Tori Amos - Unrepentant Geraldines
Bat for Lashes - The Haunted Man
Toni Childs - House of Hope
Paul Dempsey - Everything Is True
Bryan Duncan - Mercy
Elbow - The Seldom Seen Kid
Gotye - Making Mirrors
Sophie B. Hawkins - Whaler
Jars of Clay - Much Afraid
Janelle Monae - The ArchAndroid (Metropolis Suites II and III)
Something for Kate - Echolalia
Something for Kate - Leave Your Soul to Science
It's really happened this time. I've left it too late, and too much has been happening in my life, and frankly I don't even remember listening to some of these albums recently.
I believe this might be the first time an Elbow album has appeared on the list, after a couple of false starts, but I can't recall enough to comment on The Seldom Seen Kid in any detail except to confirm that I liked it. Bizarrely, it's the 3rd Elbow disc I've bought. Having streamed all of their albums a year or so ago, and deciding that I liked them, my first purchase was actually a B-sides collection owing to some peculiar circumstances. I decided, however, that it was best not to listen to that first!
And then their most recent album was bought, but somehow I didn't manage to sit down and listen to it the whole way through as required by my "rules" for this blog and my spreadsheet. So The Seldom Seen Kid has crossed the line first. Barely.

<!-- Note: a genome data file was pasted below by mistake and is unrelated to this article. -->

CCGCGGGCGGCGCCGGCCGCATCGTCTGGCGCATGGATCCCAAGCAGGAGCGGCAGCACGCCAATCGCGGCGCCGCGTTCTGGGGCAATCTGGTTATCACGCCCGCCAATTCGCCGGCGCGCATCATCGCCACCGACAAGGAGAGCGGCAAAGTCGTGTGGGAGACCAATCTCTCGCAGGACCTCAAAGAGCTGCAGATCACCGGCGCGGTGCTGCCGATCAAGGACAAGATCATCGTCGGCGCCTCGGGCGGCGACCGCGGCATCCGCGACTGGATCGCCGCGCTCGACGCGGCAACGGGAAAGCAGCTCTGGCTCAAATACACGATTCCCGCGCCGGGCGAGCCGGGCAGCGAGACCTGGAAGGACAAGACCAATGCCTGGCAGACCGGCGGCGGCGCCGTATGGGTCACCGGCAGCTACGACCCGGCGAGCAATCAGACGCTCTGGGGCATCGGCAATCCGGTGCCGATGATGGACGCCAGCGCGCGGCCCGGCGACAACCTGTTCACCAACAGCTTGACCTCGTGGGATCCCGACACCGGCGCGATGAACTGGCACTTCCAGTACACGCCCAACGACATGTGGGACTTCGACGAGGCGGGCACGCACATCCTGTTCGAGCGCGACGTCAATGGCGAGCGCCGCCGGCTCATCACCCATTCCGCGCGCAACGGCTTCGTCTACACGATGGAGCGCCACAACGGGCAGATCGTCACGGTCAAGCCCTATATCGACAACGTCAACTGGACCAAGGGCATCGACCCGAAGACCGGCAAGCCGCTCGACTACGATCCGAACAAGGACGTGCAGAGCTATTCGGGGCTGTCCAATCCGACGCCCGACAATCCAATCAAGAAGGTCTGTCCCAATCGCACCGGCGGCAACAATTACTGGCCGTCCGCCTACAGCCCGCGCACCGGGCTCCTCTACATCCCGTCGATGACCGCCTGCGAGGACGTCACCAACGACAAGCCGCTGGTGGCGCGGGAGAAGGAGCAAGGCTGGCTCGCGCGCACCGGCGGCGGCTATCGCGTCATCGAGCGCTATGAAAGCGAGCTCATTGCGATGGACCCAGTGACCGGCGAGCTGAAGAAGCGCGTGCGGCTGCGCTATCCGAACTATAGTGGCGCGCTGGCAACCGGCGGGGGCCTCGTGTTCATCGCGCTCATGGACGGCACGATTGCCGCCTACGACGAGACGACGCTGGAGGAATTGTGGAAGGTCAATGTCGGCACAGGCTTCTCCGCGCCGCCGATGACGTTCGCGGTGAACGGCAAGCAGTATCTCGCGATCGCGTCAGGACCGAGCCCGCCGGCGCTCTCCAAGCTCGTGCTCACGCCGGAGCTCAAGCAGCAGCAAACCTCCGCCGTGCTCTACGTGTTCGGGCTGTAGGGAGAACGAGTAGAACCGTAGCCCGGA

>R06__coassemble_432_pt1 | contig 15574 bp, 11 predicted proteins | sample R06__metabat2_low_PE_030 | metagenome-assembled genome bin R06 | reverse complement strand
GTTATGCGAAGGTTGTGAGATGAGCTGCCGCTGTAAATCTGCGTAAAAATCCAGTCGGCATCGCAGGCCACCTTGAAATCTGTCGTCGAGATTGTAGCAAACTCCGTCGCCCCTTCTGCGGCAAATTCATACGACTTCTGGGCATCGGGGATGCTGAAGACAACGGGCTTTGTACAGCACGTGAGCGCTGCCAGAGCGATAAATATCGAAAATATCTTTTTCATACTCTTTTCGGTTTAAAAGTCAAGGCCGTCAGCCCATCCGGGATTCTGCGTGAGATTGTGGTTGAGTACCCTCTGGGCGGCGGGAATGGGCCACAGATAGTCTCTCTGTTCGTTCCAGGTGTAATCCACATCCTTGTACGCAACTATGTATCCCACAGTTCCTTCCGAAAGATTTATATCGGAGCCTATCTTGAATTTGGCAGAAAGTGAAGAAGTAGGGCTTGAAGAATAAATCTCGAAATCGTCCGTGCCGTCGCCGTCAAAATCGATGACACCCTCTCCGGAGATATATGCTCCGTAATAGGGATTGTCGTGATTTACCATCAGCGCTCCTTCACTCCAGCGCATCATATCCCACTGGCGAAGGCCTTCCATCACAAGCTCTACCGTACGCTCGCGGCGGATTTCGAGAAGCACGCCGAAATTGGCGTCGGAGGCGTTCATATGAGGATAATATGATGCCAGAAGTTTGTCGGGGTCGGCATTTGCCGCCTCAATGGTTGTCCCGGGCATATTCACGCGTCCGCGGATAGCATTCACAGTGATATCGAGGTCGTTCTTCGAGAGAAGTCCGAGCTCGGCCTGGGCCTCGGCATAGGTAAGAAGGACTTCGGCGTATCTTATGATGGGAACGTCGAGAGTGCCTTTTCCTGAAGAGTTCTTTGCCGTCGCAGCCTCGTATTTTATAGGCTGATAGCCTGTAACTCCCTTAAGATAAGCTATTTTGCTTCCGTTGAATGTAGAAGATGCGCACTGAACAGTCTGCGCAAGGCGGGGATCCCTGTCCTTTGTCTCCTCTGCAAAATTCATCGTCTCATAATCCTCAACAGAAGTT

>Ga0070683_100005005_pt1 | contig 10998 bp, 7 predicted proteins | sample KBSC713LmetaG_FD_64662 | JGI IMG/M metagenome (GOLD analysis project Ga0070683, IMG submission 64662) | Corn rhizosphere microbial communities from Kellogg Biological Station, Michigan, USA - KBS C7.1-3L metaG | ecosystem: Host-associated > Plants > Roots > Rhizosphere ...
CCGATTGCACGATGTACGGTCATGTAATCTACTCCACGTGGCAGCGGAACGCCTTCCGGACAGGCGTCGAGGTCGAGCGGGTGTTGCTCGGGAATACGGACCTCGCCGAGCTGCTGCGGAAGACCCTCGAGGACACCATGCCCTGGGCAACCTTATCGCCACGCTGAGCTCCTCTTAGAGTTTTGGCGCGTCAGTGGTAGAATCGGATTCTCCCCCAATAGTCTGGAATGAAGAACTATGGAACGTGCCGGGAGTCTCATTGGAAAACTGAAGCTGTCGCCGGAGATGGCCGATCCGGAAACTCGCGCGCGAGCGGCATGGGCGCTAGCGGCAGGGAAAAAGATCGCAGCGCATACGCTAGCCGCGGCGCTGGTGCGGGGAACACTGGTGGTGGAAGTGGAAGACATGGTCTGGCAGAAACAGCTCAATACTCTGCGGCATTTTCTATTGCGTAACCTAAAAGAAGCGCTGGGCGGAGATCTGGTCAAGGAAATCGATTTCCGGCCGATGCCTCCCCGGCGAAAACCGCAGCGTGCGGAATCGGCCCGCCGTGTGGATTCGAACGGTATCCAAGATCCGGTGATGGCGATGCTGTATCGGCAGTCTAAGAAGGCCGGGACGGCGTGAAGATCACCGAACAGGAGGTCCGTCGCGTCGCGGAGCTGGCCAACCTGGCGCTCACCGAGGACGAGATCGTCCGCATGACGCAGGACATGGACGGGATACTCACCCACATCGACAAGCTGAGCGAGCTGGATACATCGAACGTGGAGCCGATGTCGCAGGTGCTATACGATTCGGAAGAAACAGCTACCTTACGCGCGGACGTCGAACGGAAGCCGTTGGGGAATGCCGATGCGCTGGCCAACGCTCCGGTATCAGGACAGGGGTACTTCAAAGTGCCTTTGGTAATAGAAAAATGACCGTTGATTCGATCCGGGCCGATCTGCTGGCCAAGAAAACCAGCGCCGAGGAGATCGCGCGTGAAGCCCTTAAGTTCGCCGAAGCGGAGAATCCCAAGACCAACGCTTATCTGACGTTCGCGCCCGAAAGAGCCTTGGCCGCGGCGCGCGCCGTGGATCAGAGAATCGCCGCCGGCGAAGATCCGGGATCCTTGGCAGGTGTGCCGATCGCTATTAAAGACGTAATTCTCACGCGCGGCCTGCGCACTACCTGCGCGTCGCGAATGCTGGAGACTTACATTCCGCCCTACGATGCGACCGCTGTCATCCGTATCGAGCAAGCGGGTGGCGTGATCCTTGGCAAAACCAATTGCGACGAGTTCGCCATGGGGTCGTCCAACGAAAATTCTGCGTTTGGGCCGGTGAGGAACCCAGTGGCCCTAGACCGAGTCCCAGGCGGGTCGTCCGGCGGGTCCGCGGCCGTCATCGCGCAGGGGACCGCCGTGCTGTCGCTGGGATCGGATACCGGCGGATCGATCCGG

Jar of Clay's second album, Much Afraid, was listened to for the first time in a number of years, and I was reminded how much better I think it was than their debut. The songs are in general a lot more nuanced and interesting, though the album still doesn't quite hold together as some songs don't seem to contribute the right tone. But that tone overall is tentative, questioning, troubled... afraid. And when it works, it's very affecting.
I have the impression that in some Christian circles, though, the tendency of Jars of Clay to express trouble and doubt are somehow seen as wrong. A Christian band should be all happy and clapping and telling everyone how joyful it is to be a Christian.
For me, the song on the album that best captures how beautiful and powerful the Jars of Clay approach can be is "Portrait of an Apology". It's dark, melodramatic, full of self-condemnation... and ultimately a cry for rescue.